Video games have come a long way since William Higinbotham unleashed the very first video game upon the world way back in 1958. Back then it was just an interesting curiosity, but now it’s hard to imagine a time where video games weren’t ever present in our daily lives. From the comfort of our couches to the portability of our mobile devices, most of us have enjoyed video gaming at some point in time or another.
During your video game experiences, you might have come across the term “MOBA”. You might have even played one of these games at some point in time. However, if this is a new concept to you, fellow writer Elijah Longwell described just what a MOBA is very well in his Battle For Biternia review. Here’s how he describes it:
“If you’re not familiar, MOBA stands for Multiplayer Online Battle Arena. In these games, two teams play in a real time, head to head, arena where they try to destroy the other team’s base. Each team member gets to pick a unique character that plays differently than all of the rest. Both teams try to outplay the other team by defeating their characters and turrets (which block the paths) and outpacing them in leveling up their characters. The more characters they destroy, the quicker they get to level up and get new abilities and items. The most common MOBAs you’ll see out there are games like League of Legends, Dota 2, and Heroes of the storm.”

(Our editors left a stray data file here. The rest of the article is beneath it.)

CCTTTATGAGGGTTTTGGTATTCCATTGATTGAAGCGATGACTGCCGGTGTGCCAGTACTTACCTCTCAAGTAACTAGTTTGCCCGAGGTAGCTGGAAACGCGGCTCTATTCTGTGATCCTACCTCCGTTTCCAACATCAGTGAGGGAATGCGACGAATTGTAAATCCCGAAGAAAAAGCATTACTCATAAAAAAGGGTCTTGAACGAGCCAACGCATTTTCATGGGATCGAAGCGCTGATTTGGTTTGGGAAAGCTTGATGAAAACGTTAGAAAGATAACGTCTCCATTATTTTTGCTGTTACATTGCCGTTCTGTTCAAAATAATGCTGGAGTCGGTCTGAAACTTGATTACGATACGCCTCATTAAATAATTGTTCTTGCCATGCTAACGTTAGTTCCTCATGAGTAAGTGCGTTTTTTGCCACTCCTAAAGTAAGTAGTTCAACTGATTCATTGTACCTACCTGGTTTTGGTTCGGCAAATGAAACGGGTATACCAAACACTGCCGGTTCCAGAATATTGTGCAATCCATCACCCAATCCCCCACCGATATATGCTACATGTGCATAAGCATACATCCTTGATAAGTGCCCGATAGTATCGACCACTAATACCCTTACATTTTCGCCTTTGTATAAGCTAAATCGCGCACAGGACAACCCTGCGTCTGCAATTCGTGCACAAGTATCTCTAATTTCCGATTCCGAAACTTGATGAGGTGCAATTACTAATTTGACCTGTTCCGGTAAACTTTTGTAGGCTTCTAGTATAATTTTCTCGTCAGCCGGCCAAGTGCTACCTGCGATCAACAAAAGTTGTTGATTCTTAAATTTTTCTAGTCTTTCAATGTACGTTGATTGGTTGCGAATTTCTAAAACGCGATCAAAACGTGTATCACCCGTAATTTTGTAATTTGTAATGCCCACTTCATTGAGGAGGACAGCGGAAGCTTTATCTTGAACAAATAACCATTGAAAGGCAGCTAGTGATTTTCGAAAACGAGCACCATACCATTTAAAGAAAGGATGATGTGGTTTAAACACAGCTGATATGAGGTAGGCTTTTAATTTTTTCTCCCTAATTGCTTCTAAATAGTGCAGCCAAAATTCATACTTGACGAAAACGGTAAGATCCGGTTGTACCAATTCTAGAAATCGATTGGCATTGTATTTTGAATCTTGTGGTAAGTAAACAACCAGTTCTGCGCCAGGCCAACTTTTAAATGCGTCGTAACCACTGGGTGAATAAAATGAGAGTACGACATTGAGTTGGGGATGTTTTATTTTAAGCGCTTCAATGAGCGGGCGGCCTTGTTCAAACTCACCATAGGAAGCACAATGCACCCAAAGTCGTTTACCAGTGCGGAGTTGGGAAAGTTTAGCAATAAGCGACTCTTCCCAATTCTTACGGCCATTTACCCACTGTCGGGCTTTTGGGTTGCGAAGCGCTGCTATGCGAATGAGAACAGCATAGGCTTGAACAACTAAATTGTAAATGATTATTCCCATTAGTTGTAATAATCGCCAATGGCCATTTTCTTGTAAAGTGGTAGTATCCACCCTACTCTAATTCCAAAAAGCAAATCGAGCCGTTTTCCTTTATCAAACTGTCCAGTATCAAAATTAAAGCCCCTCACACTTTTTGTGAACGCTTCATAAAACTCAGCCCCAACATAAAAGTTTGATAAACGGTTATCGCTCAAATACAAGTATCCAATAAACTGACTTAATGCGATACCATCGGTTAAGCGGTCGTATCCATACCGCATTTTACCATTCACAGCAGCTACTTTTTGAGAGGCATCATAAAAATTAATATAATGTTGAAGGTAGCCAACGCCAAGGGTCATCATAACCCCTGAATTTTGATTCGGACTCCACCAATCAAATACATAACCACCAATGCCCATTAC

Reggie Games’ ELO Darkness attempts to capture the look and feel of one of these games in an analog format. Does it succeed? Read on to find out more.
In the game of ELO Darkness, two players will battle it out head-to-head or four players will battle it out in a two-on-two battle to be the first to advance across the map and take over their opponents’ base. Each player (or team) has their own pre-constructed deck of cards which will assist them in this process. These cards will help them to earn the money that they need to acquire items, to deploy and command the heroes that they control, and to fight battles as they advance towards their goal. Along the way, the heroes will level up making them even more powerful.
ELO Darkness has changed quite dramatically since its first Kickstarter debut. Originally clocking in at just shy of 150 cards in total, the game now includes a little over 400 of them! They are divided into several types: hero, item, action, roaming/free lane, monster, and hero draft cards. There are also a number of various tokens included which represent various things such as money, locations, classes, influence, and whose turn it is. In addition to all of this is the game board. The prototype copy that I received includes the 1 vs 1 board only, but the final version is slated to have a double-sided board which will also have a 2 vs 2 option on the reverse side.